On Friday night, the Boston Celtics showed us all that they are still relevant, as they won their fourth consecutive game with a 94-87 victory over the Pacers. But as Dave Shook writes, the most crucial month for the C's comes in February.
Nobody ever said that they would go quietly.
Despite a flurry of injuries to starters Rajon Rondo, Ray Allen, and Jermaine O'Neal; the Boston Celtics, led by Paul Pierce, have won their last four games following an impressive 94-87 win over the Indiana Pacers that got them back to .500 for the first time since they were 3-3. The win marked the third time during the four game streak that the Celtics have beaten a team with a winning record, an important milestone for a team that had yet to win one against the league's best.
The team has won these games in a variety of different ways and with a variety of different lineups. In some cases, there has been production from unexpected places (see: rookie E'Twaun Moore making critical shots against Orlando on Thursday), odd lineup combinations (KG and Brandon Bass starting up front along with Avery Bradley in the backcourt), and record setting defensive performances (Tuesday against Orlando). But, the biggest reason for the big week has been a performance straight out of 2002 by the teams longest tenured member.
Pierce has been key for the team during the run, harkening back to the days of his youth when he frequently took 20 or more shots per game and was the teams sole source of offense. In the win over Indiana on Friday night, Pierce scored 28 points on 23 shots while grabbing 10 rebounds and dishing out eight assists. All this while still not feeling quite like himself as he continues to work himself into shape following a heel injury that caused him to miss the first part of the season.
"I still have a little bit of soreness after the games, but I'm pretty close. I'm probably at about 83.7%," the captain told reporters after the game last night.
The easy thing to do after a game like this is to proclaim that the Celtics have turned the corner and are well on their way back to being among the elite teams in the NBA again. A quick look at their upcoming schedule will give fans hope that this may actually be the case, as they have winnable games coming up against the Cleveland Cavaliers (twice) and Toronto Raptors before the schedule will begin to stiffen again (the Lakers, Bulls (x2), Mavericks, Thunder, and Grizzlies all are on tap in February). However, I would caution against getting too carried away with the teams current winning streak.
While Pierce is undoubtedly playing exceptionally well right now and Kevin Garnett isn't hurting the team the way he was at the beginning of the season, the odds that he can continue on this torrid pace at his age while playing 35+ minutes a night are not high. Pierce is playing this many minutes purely out of necessity, as there is little to no production coming from the bench from players like Marquis Daniels or Sasha Pavlovic. If he is still not 100% as he intimated, the high minutes he's playing will begin to wear him down quickly.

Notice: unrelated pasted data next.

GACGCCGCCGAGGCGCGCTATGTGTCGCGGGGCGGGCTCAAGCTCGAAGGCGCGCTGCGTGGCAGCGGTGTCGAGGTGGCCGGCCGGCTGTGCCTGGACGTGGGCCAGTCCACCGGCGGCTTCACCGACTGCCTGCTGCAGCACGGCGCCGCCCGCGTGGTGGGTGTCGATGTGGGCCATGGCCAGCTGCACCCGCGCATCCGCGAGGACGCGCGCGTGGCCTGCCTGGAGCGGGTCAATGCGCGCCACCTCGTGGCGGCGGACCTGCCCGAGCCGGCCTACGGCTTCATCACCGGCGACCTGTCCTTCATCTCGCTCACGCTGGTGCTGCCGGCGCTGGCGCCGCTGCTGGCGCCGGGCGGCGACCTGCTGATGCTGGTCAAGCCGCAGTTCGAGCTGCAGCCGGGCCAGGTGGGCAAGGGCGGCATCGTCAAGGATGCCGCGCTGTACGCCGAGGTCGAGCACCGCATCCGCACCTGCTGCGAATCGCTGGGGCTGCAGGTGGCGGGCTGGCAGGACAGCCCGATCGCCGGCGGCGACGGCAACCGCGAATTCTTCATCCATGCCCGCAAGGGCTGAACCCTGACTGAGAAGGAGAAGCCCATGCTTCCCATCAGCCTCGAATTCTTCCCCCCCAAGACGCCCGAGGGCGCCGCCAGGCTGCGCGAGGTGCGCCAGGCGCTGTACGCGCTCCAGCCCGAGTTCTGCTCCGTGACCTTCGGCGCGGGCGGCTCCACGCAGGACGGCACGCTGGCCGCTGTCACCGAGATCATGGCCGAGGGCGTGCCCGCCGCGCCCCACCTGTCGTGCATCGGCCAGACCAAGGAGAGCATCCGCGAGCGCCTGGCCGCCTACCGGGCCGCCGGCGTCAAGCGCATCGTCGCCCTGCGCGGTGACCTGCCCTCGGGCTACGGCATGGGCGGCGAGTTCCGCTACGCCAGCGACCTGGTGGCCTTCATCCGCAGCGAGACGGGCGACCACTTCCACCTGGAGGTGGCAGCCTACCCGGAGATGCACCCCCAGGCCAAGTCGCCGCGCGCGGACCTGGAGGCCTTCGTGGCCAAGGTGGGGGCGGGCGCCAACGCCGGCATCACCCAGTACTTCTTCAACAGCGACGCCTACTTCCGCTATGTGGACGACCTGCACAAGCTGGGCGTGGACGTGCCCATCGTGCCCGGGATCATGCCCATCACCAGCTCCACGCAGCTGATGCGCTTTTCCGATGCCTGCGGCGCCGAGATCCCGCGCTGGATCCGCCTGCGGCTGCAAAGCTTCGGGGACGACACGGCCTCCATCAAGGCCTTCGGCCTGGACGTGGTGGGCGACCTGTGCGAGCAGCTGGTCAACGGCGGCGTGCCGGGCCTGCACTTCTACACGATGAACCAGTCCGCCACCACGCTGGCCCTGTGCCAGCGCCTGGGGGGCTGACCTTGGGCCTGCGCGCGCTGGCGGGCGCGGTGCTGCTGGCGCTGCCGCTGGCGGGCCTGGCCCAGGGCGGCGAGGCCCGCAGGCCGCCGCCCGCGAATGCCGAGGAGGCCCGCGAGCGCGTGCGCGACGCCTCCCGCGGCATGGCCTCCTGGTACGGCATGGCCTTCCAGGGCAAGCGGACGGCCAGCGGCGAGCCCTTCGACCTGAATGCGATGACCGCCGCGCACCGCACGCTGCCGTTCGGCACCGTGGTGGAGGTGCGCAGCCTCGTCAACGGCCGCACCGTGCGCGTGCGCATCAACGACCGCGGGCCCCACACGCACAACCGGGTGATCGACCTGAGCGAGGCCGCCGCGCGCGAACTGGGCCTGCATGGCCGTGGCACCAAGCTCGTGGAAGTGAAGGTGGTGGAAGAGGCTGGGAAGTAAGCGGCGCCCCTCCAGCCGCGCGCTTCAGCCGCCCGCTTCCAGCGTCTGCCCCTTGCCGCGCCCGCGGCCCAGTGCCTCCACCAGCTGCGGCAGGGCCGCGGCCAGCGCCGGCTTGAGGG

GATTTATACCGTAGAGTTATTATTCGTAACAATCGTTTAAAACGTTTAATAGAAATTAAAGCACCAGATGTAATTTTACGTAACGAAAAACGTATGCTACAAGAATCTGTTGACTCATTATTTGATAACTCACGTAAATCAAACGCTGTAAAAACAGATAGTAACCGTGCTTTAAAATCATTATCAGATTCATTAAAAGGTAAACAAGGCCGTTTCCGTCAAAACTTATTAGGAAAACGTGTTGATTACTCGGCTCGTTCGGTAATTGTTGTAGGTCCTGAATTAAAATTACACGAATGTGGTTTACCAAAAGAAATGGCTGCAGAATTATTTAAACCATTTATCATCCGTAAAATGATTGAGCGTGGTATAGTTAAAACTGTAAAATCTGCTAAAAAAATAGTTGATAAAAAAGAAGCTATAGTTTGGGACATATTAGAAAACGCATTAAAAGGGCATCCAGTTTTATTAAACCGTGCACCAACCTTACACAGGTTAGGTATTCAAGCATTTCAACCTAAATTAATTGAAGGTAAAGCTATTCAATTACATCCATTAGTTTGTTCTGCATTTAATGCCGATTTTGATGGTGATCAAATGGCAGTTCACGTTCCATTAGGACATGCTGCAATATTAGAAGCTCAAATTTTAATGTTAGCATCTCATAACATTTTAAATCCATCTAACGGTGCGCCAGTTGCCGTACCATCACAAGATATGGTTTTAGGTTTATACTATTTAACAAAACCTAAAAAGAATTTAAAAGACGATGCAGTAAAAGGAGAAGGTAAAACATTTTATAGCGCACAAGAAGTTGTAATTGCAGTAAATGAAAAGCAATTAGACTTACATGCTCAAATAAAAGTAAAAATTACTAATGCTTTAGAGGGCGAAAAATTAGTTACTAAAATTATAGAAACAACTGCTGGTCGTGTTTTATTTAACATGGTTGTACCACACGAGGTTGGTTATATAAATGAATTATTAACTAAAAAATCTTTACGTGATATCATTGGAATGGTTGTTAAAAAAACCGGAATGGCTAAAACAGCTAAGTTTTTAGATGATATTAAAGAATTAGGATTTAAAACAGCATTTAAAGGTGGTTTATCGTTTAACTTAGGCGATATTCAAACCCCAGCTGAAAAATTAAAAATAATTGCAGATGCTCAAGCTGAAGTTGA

The same is true of Garnett, who has far more miles on his knees that Pierce does and has really shown his age this season. KG did a terrific job on Orlando Magic star Dwight Howard during their two meetings this past week, but is still having trouble rotating on his help defense and continues to be exceptionally one dimensional on offense.
In addition, the small sample size can often be fools gold when it comes to making grand proclamations about the teams ability to compete at the highest levels. Just as an example, the Minnesota Timberwolves, the league's perennial laughing stock, have won six of their last nine games, including wins over some of the best teams in the Western Conference in the Clippers, Mavericks, and Spurs. Yet, you don't really hear anyone debating whether the T'Wolves are bound for the playoffs as they're closing in on .500 for the first time since they were 1-1 during the 2010 season.
Yes, the talent level and expectations are different, but the lesson here is not to get worked up over a sample size of four games. Players can get hot and teams can get hot, but as Celtics fans should be fully aware by now, it's the ability to play consistently well against the elite teams of the league that separates the haves from the have nots.
In the Celtics quest to prove that they have one more one good run left in them, the past week has been a good start. As they begin to get healthy over the next week or two (Allen and O'Neal are expected back shortly, while Rondo may be out longer), the month of February will be key for them. If the C's are able to come away with a .500 record against the top teams on their schedule next month along with the requisite wins over the lesser opponents, it will allow them to re-stake their claim as one of the three best teams in the Eastern Conference.